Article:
A panel discussion at the American Enterprise Institute Tuesday explored the social dimensions of America's opioid crisis, with a keynote by Sen. Mike Lee (R., Utah) and comments by the panelists arguing that solutions to the epidemic must begin locally and with an eye towards supporting better social cohesion.
"When faced with a crisis of this magnitude, it is easy to say that the solution is a raft of new government programs. I don't offer any easy solutions like that today. This is too complex and intractable an issue for knee-jerk responses," Lee cautioned in his opening remarks.
Lee's comments were informed in part by research conducted by the Social Capital Project (SCP), which Lee oversees in his capacity as Chairman of the Joint Economic Committee. The project is dedicated to documenting the state of social capital in America, measuring how healthy relationships and communities are, with an eye towards the social pathologies that can emerge in communities blighted by scourges like the opioid epidemic.
Last October, the SCP released a report analyzing the socioeconomic factors driving the opioid crisis, arguing that lack of access to social capital may help explain those populations disproportionately struck by opioid addiction. The report showed that level of education and marriage status were strong predictors of addiction, and notes how in certain communities, opioids have become a kind of parallel currency, substituting social trust and capital for the exchange of OxyContin pills.
Lee emphasized that while the 42,000 annual opioid overdose deaths are most prominent in the public consciousness, the people around addicts also suffer the specifically social effects of drug addiction.
"While we focus on the deaths, we should not forget the toll that addiction takes in other forms," Lee said. "Across the country, foster care systems are overwhelmed by refugees from opioid-addicted households. Babies are born dependent on drugs that may one day claim their parents. Countless others spend sleepless nights praying they will get back the husband, wife, son, or daughter they've lost to opioids."
"These examples show that, far from being a ‘victimless crime,' drug abuse has countless victims—it corrodes users, households, and communities alike," Lee said.
Lee concluded his speech with few concrete policy recommendations, opting instead to suggest two "rules of thumb": that government should acknowledge "culture matters," and that it should seek to "do no harm," as, Lee contended, it has done in the opioid epidemic with Medicaid expansion. The senator left ideas for how government can help to panelists Yuval Levin, vice president at the Ethics and Public Policy Center, and Dr. Sally Satel, a practicing psychiatrist and AEI fellow.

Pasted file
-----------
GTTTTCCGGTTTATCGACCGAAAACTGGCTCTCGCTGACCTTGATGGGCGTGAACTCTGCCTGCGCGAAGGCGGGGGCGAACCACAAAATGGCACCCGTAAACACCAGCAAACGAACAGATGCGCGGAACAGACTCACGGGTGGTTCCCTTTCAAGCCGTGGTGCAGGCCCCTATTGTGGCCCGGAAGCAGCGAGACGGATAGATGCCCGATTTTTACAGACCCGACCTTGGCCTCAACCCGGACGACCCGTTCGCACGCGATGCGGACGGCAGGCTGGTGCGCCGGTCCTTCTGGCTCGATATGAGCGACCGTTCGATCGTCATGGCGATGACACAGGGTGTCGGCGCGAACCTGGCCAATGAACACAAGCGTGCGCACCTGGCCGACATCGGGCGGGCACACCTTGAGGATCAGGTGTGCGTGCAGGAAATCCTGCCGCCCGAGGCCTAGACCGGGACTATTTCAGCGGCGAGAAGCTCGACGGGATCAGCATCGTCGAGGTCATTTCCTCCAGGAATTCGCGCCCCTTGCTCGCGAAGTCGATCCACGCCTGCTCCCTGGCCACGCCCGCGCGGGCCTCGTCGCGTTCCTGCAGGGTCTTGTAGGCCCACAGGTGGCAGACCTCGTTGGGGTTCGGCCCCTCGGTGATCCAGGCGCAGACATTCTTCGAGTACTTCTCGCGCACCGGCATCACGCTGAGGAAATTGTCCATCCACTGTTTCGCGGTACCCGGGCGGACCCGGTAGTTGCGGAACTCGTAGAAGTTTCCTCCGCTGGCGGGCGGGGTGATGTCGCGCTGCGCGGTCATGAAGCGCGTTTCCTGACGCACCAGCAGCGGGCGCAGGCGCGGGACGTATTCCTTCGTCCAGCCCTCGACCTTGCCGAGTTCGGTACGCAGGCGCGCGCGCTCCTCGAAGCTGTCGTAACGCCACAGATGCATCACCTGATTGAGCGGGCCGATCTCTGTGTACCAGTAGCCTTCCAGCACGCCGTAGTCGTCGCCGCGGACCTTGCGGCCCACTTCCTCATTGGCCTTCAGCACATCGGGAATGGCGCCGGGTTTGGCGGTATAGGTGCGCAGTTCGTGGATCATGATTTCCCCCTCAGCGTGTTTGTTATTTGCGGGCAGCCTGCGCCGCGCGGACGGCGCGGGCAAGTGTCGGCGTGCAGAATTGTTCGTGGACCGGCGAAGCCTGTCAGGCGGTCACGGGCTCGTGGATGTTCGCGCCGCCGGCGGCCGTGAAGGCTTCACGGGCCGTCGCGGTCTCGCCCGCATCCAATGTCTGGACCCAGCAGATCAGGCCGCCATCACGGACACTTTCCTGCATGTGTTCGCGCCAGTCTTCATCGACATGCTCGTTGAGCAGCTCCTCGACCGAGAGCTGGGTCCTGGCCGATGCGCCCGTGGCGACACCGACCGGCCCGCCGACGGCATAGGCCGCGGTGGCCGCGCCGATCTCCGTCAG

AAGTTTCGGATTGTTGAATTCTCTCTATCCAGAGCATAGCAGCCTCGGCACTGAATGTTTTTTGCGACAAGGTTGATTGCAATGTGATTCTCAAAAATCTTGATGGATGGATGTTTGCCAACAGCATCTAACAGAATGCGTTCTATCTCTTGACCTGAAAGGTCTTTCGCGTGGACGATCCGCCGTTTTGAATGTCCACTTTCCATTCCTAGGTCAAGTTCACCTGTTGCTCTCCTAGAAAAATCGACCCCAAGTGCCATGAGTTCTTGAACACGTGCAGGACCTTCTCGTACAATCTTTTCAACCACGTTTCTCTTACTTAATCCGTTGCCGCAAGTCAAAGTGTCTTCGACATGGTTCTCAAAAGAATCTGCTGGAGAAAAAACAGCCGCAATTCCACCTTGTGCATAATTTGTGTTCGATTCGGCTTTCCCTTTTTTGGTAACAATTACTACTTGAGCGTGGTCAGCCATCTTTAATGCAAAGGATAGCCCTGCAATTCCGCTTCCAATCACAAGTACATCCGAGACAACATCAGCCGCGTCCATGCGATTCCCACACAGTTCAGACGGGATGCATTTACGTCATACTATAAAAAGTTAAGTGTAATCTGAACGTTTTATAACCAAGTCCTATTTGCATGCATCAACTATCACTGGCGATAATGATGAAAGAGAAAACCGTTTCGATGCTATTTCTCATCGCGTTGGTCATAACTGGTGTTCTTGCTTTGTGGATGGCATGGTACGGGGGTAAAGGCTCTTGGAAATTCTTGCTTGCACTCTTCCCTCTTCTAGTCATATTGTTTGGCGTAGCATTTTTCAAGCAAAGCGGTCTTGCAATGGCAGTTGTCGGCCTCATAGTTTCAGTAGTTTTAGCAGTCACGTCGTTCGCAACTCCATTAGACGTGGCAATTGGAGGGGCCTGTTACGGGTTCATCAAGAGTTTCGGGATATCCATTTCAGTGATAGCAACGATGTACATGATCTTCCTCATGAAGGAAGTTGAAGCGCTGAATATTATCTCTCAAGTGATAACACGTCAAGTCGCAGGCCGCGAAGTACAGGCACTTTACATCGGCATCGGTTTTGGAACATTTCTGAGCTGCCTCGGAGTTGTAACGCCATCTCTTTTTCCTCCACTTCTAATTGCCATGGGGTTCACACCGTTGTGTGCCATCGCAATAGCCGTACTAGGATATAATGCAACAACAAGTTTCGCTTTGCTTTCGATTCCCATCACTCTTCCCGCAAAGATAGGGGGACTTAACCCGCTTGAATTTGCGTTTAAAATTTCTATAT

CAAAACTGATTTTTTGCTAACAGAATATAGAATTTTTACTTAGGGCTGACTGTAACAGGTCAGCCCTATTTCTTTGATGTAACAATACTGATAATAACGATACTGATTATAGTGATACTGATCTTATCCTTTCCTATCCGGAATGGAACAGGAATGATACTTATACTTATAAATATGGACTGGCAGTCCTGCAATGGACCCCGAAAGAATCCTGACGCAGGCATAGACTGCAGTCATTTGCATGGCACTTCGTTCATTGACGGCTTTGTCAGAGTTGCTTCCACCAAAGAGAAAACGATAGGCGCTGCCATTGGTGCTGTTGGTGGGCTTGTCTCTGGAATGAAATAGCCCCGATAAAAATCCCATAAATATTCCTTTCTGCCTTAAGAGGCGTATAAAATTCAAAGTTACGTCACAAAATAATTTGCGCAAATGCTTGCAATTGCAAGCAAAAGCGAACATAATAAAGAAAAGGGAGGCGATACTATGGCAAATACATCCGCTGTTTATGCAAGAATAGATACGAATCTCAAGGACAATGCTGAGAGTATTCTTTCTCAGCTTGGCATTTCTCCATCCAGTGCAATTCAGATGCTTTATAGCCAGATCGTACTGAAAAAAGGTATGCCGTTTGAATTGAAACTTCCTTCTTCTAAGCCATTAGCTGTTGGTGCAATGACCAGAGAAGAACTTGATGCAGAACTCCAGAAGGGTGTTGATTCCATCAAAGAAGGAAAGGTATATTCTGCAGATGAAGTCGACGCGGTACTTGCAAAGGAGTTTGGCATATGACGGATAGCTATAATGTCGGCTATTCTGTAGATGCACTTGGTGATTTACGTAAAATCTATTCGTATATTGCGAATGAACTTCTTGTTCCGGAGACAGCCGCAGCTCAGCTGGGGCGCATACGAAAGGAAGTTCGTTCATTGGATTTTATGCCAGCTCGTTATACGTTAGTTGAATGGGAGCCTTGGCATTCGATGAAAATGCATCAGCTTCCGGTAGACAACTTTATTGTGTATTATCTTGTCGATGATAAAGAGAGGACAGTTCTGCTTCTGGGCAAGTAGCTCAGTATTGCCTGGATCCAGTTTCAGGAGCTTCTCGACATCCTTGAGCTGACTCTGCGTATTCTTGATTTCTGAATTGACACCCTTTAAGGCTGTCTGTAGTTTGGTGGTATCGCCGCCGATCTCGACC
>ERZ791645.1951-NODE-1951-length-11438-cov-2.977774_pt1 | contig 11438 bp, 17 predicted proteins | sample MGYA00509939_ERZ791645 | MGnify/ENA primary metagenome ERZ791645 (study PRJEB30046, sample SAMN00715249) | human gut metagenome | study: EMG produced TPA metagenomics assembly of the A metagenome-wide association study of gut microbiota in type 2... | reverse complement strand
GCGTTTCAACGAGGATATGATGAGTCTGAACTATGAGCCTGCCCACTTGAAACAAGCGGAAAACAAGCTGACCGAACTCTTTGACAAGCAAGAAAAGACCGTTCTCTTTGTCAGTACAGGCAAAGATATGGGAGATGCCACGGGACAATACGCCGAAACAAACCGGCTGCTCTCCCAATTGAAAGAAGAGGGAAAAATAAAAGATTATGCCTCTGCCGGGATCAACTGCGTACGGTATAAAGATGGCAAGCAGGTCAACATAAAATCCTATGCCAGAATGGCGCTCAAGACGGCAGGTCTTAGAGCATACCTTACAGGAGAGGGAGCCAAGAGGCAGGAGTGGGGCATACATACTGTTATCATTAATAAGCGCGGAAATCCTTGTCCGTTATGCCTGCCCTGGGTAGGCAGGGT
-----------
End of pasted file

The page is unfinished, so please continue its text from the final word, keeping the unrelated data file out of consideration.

Levin's approach echoed Lee's emphasis on the importance of fostering local community and not over-expanding solutions. Levin noted reforms at the FDA and in prescription policies that have reduced the supply of prescribed opioids (although prescription opioids do not generally cause the deaths of those to whom they have been prescribed). He noted that generally there is room to invest more in treatment policy that seems to be effective, and emphasized the need for more government effort to fight the importation of fentanyl, which a recent Senate report found was being transported into the country illegally by Chinese traffickers.
But in general, Levin cautioned that because the opioid epidemic has a social dimension, we should not imagine that a one-size-fits-all policy will work.
"Often the solutions that work at the local level are just going to work at the local level," he said.
Dr. Satel, for her part, focused on methods of harm prevention. Noting that the distribution of money for treatment infrastructure is "highly uneven across the country," Satel explained how more could be done with medical treatments for addiction. Drugs such as methadone, buprenorphine, and vivitrol can help a patient detox successfully, mitigating side effects or reducing cravings, even allowing patients to transition to long-term "methadone maintenance" so as to be able to lead functioning lives.
Satel emphasized that medication is only one component of recovering from opioid addiction. Overcoming that requires a commitment to reconnecting with the people whom pills may lead us to isolate ourselves from.
"A person has to be motivated to stick with it, and [medication is] not enough clearly. Once someone's stabilized, there's a whole repair process that kicks in. Starting to rebuild those bridges with school, and family, and work. This is what rehab is called," Satel said.